HIMSS18: Health IT should support communication, not replace it—or else you’re risking lawsuits

Medical malpractice suits are often the result not of poor care, but poor communication, in the experience of attorney and healthcare consultant Heather Hansen. So when health IT tools start getting in the way of communication between clinicians and patients, health systems may be unnecessarily exposing themselves to lawsuits.

In a preview of her presentation at HIMSS18 in Las Vegas, Hansen told HealthExec she’s not trying to slam technology or minimize health IT’s potential benefits. When tools like patient portals and electronic health records replace patient-physician interaction, however, she said you can lose the human touch which can help stave off a malpractice suit before its filed.

“I am not anti-technology at all,” Hansen said. “In fact, I think there are wonderful ways it can be used not only to help patients, but to help providers and avoid litigation. But there’s definitely an issue when we think it can communicate for us.”

Provider dissatisfaction with new technology like EHRs is nothing new. The problem often isn’t with the tech itself, Hansen said, but with how its implemented—namely, without much input from the people who use it every day.

This creates frustration for physicians and leads to mistakes which can result in legal action, such as when clinicians text patients without securing their protected health information or cutting and pasting within their medical record. She emphasized vendors and health IT teams need to be more proactive in including providers in the implementation process, while providers need to learn from the errors which led to lawsuits, even if the cases are thrown out or decided in their favor.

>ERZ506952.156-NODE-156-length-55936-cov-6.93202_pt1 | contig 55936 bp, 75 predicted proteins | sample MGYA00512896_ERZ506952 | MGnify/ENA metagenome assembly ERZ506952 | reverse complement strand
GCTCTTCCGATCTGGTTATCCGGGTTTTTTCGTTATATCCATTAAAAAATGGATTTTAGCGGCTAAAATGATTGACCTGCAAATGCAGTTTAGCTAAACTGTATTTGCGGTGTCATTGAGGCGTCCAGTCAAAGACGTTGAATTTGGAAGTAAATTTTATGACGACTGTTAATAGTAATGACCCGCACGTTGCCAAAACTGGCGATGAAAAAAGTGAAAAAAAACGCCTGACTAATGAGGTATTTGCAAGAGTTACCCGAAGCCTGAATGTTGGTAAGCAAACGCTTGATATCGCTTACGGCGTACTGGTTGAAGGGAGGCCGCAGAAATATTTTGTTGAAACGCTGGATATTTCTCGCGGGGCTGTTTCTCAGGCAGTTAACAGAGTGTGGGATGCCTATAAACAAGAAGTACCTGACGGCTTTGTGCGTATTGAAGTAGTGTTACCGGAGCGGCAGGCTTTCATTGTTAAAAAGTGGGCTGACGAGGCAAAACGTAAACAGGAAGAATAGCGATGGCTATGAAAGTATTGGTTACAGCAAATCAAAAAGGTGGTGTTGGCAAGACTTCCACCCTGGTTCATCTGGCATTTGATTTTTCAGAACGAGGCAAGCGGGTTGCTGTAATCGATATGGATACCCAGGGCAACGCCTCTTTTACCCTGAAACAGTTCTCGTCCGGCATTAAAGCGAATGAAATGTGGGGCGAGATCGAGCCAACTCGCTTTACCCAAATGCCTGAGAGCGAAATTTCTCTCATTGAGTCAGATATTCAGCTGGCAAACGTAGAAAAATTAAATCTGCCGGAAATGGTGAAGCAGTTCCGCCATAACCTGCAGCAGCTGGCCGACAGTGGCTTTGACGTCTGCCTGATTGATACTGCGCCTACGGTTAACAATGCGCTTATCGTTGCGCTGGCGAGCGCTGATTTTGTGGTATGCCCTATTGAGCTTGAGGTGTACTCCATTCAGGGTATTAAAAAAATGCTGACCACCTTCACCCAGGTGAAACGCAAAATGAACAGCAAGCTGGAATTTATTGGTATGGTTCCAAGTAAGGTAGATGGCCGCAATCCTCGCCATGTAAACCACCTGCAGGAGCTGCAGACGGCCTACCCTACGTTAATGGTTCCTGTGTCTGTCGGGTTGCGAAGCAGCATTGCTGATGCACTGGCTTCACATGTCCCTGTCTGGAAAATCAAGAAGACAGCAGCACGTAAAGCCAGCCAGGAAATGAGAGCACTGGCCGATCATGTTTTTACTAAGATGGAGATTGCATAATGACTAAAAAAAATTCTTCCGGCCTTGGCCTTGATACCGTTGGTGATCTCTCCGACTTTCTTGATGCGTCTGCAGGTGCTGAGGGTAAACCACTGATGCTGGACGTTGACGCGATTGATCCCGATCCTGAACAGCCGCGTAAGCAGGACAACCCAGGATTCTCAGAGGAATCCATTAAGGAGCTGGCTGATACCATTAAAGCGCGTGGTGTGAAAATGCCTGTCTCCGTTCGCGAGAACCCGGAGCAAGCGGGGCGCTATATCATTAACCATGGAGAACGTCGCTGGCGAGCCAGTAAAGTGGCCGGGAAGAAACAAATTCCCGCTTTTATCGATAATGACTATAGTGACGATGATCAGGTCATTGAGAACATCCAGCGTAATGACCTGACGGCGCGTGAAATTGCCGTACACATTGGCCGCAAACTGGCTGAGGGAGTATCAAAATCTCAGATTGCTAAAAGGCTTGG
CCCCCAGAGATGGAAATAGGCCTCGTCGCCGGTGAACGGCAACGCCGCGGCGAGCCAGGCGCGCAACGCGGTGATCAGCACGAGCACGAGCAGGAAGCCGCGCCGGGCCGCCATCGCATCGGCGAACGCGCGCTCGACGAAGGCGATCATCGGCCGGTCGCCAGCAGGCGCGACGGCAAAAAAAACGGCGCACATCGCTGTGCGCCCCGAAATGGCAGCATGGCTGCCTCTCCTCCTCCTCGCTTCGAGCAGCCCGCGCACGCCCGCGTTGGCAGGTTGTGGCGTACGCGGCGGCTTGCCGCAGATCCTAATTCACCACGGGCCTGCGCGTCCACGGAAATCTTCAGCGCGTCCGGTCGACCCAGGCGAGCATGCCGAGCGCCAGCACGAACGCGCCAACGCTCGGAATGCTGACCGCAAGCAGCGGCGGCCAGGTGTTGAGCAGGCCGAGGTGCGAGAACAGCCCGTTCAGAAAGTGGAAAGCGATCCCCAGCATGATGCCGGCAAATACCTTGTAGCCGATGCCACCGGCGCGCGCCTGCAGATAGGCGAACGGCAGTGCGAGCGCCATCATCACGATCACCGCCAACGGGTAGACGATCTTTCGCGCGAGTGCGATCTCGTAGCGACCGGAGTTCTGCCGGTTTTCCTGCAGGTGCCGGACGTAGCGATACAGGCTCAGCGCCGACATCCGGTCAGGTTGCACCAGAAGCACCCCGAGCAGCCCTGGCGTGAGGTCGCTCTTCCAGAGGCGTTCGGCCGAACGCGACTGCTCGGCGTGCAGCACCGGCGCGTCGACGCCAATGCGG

“They don’t know to ask these questions until they’ve been sued and it comes up at a deposition or at trial,” Hansen said. “Truth be told, when these cases are over, they want to forget about them, win or lose. So they move on with their lives and don’t always go back to their IT people and say, ‘How can we fix this problem?,’ because they’re busy caring for patients.”

There have been instances where Hansen has seen the technology to blame, such as one case when fetal monitoring strips doubled the heartbeat of a pregnant mother, masking the lack of a heartbeat for the unborn child, when the plaintiffs were arguing the monitoring should’ve led physicians to perform an emergency C-section. But her overall message to HIMSS attendees is to use technology to improve, not replace communication, while expediting processes and support patient-provider interactions which have been shown to help health systems avoided lawsuits, even after adverse events.

Achieving that goal will take multiple stakeholders coming together and improving how they plan and communicate with each other now.

“I really believe the future of all of this, including pharma and medical devices and technology, is going to be return on relationships,” Hansen said. “We’re so worried about return on investment and venture capitalist money and where is it going, but all of this technology will never replace relationships. Putting relationships as a vital piece of this pie will make everybody better.”